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275647 Posts in 27717 Topics by 4285 Members Latest Member: - Jason DAngelo Most online today: 76 - most online ever: 565 (October 17, 2020, 02:08:06 PM)
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Author Topic: (Space Ranger) Differentiating Equipment  (Read 8973 times)
Josh Roby
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« Reply #15 on: December 15, 2005, 09:46:31 AM »

Technically speaking, CS, you don't even need the Main/Sidekick distinction.  Hooray for Troupe Play!
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CSBone
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Posts: 65


« Reply #16 on: December 15, 2005, 10:30:17 AM »

Joshua!

How would you then make a distinction between a Character being used as Equipment and a Character being played?

C. S. Bone
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Josh Roby
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« Reply #17 on: December 15, 2005, 11:20:42 AM »

The short answer, CS, is that you don't have to.

The long answer:
I can't find Vincent's thing about character sheets and player credibility.  Vincent, that needs to go on your Hardcore Theory page. =P  I'll paraphrase from what I remember, CS.

The function of a character sheet is not to describe a character (it might also do that as a side effect).  The function of a character sheet is to list player credibility resources.  The character sheet is just a big ol list of means by which you-the-player can affect the fiction.  Your character sheet has Mechanics-4?  Great, that means that you get to roll dice and try to turn the fictional busted machinery into fictional working machinery.  Your character is not affecting the fiction; you are as a player.  The fictional character weilding a fictional wrench is just how we explain and rationalize the effect of your very non-fictional verbal statement, "I got a crit success on Mechanics."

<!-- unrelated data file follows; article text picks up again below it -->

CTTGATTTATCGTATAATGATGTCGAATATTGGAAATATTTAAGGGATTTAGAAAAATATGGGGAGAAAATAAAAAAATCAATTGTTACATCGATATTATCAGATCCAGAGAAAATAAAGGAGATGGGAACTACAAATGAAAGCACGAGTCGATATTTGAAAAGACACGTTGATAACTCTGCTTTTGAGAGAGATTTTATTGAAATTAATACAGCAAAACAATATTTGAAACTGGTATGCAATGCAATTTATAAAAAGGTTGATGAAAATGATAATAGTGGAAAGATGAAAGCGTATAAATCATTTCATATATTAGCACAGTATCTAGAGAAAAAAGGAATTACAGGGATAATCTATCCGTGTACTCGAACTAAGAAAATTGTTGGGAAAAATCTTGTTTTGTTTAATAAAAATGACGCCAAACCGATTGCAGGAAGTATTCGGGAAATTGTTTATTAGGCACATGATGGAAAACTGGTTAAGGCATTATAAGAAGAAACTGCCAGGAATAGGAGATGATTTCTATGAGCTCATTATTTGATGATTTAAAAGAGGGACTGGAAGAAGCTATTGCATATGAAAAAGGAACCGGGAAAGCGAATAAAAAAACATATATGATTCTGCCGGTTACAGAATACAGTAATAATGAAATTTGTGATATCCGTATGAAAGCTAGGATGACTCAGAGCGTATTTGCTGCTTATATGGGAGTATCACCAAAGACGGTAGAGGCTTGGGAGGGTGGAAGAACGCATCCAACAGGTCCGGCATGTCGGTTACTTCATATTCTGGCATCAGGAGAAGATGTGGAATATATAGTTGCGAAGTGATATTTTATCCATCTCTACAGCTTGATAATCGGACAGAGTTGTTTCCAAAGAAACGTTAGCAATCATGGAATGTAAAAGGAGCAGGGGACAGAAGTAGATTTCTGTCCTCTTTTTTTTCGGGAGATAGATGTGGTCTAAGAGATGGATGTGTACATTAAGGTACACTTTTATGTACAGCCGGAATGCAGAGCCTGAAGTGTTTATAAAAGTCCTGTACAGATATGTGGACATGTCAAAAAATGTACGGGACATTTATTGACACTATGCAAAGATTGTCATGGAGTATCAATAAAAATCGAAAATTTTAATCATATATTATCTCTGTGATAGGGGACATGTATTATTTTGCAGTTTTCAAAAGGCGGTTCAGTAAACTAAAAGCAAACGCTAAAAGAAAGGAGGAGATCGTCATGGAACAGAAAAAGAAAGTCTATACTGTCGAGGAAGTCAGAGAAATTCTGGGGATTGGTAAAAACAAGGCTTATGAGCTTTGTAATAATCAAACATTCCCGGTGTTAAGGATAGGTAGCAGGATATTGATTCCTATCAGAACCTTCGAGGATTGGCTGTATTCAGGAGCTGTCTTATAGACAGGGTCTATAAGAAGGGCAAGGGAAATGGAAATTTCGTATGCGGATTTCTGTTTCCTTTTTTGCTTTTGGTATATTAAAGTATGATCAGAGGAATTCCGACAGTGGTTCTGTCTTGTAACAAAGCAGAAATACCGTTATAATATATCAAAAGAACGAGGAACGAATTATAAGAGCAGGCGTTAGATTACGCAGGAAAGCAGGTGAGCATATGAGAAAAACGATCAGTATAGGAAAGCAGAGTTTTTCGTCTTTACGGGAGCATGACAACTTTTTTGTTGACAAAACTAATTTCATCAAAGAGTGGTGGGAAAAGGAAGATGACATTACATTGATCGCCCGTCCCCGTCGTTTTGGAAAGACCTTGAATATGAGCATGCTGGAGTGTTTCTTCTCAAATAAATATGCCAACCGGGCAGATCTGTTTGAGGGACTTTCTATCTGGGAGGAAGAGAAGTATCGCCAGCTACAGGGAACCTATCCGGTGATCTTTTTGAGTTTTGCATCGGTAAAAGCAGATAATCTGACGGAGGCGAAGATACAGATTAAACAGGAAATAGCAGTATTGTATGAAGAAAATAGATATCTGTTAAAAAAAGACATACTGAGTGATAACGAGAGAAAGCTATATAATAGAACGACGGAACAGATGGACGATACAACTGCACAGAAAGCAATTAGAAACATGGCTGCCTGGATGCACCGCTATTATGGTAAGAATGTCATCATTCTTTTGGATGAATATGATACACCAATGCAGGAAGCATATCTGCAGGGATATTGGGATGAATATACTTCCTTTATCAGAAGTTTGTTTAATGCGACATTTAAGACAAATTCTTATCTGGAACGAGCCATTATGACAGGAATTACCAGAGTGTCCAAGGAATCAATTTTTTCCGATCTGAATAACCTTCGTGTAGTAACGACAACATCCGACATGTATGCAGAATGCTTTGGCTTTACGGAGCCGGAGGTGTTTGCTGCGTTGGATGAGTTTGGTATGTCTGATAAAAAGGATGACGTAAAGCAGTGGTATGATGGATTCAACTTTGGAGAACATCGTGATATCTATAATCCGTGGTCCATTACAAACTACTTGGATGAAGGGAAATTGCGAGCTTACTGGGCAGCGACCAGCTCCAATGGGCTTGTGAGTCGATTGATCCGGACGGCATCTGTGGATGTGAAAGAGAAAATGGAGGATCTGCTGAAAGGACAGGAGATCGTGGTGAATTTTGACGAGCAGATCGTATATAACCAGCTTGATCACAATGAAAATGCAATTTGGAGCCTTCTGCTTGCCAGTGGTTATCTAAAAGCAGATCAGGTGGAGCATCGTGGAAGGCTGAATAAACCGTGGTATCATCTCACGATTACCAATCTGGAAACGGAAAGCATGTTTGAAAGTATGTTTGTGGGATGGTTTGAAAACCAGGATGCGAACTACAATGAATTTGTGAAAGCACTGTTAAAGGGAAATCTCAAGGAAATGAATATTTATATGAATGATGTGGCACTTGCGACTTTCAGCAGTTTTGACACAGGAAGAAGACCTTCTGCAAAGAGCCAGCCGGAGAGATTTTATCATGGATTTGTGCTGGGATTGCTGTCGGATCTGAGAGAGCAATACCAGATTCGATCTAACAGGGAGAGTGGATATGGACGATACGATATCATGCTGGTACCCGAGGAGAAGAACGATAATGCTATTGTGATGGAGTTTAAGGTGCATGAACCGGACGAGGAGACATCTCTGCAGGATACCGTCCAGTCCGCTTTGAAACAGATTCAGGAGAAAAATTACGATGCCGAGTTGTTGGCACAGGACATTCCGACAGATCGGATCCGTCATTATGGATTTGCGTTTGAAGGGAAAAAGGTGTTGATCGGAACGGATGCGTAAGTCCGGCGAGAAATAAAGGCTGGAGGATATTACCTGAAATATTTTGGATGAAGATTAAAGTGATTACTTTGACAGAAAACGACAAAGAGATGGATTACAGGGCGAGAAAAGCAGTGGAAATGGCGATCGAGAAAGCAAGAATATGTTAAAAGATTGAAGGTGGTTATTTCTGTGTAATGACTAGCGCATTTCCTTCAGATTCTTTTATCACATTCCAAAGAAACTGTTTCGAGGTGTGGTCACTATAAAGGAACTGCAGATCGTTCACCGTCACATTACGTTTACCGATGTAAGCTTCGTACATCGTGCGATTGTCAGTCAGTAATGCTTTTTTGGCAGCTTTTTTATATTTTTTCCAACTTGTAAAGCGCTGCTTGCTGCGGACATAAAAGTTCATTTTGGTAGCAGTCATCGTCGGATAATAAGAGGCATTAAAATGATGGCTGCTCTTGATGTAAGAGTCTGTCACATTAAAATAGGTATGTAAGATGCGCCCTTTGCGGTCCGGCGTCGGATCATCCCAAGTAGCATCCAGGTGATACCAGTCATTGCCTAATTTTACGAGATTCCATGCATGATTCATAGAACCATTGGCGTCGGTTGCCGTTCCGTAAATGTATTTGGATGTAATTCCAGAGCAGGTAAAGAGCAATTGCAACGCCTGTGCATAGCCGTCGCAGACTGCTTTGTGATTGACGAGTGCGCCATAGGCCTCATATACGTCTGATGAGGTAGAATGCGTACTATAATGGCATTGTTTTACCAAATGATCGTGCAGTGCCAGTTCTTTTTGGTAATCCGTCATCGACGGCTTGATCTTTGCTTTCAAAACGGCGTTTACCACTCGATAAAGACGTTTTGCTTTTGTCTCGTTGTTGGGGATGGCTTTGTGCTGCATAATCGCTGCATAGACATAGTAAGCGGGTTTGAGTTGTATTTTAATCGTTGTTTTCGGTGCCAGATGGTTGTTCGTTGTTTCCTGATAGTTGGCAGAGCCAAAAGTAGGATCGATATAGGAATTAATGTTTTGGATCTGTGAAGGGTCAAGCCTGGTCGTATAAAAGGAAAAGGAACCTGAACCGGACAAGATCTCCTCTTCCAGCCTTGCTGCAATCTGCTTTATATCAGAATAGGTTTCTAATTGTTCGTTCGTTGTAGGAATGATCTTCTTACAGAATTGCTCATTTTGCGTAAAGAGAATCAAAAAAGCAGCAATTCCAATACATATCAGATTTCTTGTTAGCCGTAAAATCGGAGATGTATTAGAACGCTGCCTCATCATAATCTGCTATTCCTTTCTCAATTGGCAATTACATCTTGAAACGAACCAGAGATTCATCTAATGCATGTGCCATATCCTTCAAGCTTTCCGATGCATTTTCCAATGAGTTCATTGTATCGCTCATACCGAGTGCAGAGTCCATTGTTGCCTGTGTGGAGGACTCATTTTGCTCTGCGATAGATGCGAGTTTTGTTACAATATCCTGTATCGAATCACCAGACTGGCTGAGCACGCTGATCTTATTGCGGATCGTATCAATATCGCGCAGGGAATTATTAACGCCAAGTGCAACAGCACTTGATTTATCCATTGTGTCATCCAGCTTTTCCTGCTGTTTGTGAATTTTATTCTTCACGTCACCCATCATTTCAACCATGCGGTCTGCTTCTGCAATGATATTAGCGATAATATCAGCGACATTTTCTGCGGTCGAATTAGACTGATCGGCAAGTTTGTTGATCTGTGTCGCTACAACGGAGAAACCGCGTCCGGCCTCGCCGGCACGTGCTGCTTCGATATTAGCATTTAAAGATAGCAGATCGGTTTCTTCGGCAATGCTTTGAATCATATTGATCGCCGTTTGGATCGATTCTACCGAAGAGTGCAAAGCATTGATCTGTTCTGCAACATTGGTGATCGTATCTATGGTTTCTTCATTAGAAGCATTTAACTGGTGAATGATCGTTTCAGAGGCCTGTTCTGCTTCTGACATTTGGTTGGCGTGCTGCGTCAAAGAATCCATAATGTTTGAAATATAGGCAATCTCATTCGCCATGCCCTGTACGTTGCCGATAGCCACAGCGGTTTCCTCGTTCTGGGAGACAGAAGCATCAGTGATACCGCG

Now, since the "character sheet" is a listing of player resources, it does not need to be character-based at all.  Since we're going with a Star Wars meme, here, a three-player game might use "Team Sheets" instead of character sheets, and they'd look something like this:

Player One: Luke Skywalker 10d6, Blue Lightsaber 2d10, R2-D2 5d10, C3PO 2d4, X-Wing Fighter 3d6
Player Two: Han Solo 5d6, Blaster 3d6, Chewbacca 2d8, Bowcaster 2d6, Milenium Falcon 2d8
Player Three: Darth Vader 8d6, Tarkin 2d6, Death Star 8d4, Emporer Palpatine 7d6, TIE Interceptor 2d4

So example play: Luke and Han go try and rescue Leia.  Players One and Two roll Luke and Artoo and Han and Blaster.  Player Three rolls Death Star -- even if Vader, Tarken, and Palpatine don't show up.  Similarly, when Lando takes the Falcon against the second Death Star, Player Two keeps rolling dice for the Falcon, even though none of his characters are at the helm.

Now if you really really wanted to, you could tie the individual 'equipment' entries to individual characters, so you can only use Bowcaster when Chewie's in the scene.  That's a relatively minor point and falls under the more general heading of 'when can you use which resource'.

Also note that, while I lined the three players up under some loose factions, there's no reason why one player can't run Leia, Lando, the Falcon, and Tatoine.

Any of that make sense, CS?
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Sydney Freedberg
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« Reply #18 on: December 15, 2005, 12:21:41 PM »

You might want to check out Capes as the hardcore form of "characters? equipment? whatever!" A "character" in Capes can be a person, a piece of equipment, a place, an abstract idea, a personality trait, even a situation -- e.g. I once wrote up "searching the office" as a character with abilities like "what's this stuck behind the desk?" and "hidden safe" and "someone's coming!"

Here's the neat thing: The way you break up the fictional elements into mechanical elements says something about the story, and changes how you tell it. Think about the difference between having R2D2 as a character trait for Luke versus having R2D2 as a separate character, or having "Darth Vader" as a character with the character trait "Has fallen to the Dark Side" versus having "Darth Vader" as a character and "The Dark Side in Darth Vader" as a separate character capable of acting against him. Do you see how different Vader's internal struggle becomes when it's two separate "characters" in the game?
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